Related identities and practices
Transvestism and cross-dressing
A transvestite is a person who cross-dresses, or dresses in clothes typically associated with the gender opposite the one they were assigned at birth. The term transvestite is used as a synonym for the term cross-dresser, although cross-dresser is generally considered the preferred term. The term cross-dresser is not exactly defined in the relevant literature. Michael A. Gilbert, professor at the Department of Philosophy, York University, Toronto, offers this definition: "[A cross-dresser] is a person who has an apparent gender identification with one sex, and who has and certainly has been birth-designated as belonging to [that] sex, but who wears the clothing of the opposite sex because it is that of the opposite sex." This definition excludes people "who wear opposite sex clothing for other reasons", such as "those female impersonators who look upon dressing as solely connected to their livelihood, actors undertaking roles, individual males and females enjoying a masquerade, and so on. These individuals are cross dressing but are not cross dressers." Cross-dressers may not identify with, want to be, or adopt the behaviors or practices of the opposite gender and generally do not want to change their bodies medically or surgically. The majority of cross-dressers identify as heterosexual.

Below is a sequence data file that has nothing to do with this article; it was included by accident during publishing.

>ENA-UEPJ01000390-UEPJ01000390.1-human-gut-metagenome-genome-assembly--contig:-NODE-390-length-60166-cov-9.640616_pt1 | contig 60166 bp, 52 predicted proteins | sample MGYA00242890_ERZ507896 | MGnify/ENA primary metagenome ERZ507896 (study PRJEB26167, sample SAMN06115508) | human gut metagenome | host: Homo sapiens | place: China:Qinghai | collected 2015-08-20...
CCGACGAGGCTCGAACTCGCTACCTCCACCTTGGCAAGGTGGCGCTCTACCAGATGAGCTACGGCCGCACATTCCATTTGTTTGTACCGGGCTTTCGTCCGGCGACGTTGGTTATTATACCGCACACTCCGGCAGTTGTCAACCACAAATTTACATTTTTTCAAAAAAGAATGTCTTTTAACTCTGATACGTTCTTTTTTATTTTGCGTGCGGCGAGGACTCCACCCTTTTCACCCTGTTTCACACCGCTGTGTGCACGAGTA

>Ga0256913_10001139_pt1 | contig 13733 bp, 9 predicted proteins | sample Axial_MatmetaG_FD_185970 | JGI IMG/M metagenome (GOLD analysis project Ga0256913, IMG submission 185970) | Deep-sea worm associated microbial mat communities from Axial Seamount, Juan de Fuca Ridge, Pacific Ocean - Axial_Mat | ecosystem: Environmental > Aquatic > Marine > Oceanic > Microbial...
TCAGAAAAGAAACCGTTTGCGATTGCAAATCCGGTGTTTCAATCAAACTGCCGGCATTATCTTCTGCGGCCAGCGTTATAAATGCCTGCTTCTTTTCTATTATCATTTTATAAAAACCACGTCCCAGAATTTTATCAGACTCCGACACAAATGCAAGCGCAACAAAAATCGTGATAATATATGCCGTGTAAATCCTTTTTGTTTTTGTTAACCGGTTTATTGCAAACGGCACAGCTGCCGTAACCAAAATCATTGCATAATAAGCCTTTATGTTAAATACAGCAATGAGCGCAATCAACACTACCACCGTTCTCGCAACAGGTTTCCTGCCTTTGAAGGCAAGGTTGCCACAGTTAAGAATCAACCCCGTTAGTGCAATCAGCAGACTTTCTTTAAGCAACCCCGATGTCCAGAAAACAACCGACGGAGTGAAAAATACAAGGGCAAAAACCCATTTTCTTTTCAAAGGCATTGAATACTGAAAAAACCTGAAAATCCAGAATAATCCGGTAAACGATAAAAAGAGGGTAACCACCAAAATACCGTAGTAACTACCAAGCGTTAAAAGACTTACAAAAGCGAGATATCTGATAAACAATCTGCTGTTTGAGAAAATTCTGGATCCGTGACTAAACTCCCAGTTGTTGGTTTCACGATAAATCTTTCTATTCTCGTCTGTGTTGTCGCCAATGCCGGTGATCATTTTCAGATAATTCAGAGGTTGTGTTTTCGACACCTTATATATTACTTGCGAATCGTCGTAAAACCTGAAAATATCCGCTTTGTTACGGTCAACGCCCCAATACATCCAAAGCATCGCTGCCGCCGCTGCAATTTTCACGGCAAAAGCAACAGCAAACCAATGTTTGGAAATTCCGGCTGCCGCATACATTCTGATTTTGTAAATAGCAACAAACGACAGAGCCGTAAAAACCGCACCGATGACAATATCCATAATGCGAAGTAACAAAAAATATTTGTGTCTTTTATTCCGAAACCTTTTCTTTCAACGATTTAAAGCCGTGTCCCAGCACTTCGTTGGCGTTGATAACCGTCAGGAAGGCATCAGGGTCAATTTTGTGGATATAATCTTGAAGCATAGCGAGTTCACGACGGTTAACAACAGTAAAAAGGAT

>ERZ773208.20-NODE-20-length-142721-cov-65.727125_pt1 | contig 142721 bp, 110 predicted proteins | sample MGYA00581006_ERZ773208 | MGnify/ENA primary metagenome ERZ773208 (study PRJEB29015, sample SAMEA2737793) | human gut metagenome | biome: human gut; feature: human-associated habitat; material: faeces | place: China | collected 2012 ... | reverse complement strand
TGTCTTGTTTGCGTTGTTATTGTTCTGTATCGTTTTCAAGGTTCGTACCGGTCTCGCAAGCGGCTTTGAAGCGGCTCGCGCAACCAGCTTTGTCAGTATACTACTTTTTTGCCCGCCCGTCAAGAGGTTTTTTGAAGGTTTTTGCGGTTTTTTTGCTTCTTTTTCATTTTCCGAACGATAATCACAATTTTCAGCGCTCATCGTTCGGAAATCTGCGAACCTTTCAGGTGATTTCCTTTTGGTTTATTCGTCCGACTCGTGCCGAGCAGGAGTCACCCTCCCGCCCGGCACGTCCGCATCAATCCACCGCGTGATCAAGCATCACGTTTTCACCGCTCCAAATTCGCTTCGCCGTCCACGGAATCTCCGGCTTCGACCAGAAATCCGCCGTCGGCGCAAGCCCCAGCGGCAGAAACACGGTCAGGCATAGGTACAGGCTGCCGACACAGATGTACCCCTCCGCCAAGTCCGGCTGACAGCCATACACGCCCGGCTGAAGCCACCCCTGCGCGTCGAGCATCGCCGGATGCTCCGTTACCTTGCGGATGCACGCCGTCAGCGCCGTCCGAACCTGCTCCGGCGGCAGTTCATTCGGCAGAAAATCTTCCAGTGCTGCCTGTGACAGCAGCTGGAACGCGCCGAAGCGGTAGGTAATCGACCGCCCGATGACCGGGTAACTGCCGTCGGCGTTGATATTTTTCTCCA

The term transvestite and the associated outdated term transvestism are conceptually different from the term transvestic fetishism, as transvestic fetishist refers to those who intermittently use clothing of the opposite gender for fetishistic purposes. In medical terms, transvestic fetishism is differentiated from cross-dressing by use of the separate codes 302.3 in the Diagnostic and Statistical Manual of Mental Disorders (DSM) and F65.1 in the ICD.
Drag is clothing and makeup worn on special occasions for performing or entertaining, unlike those who are transgender or who cross-dress for other reasons. Drag performance includes overall presentation and behavior in addition to clothing and makeup. Drag can be theatrical, comedic, or grotesque. Drag queens have been considered caricatures of women by second-wave feminism. Drag artists have a long tradition in LGBT culture.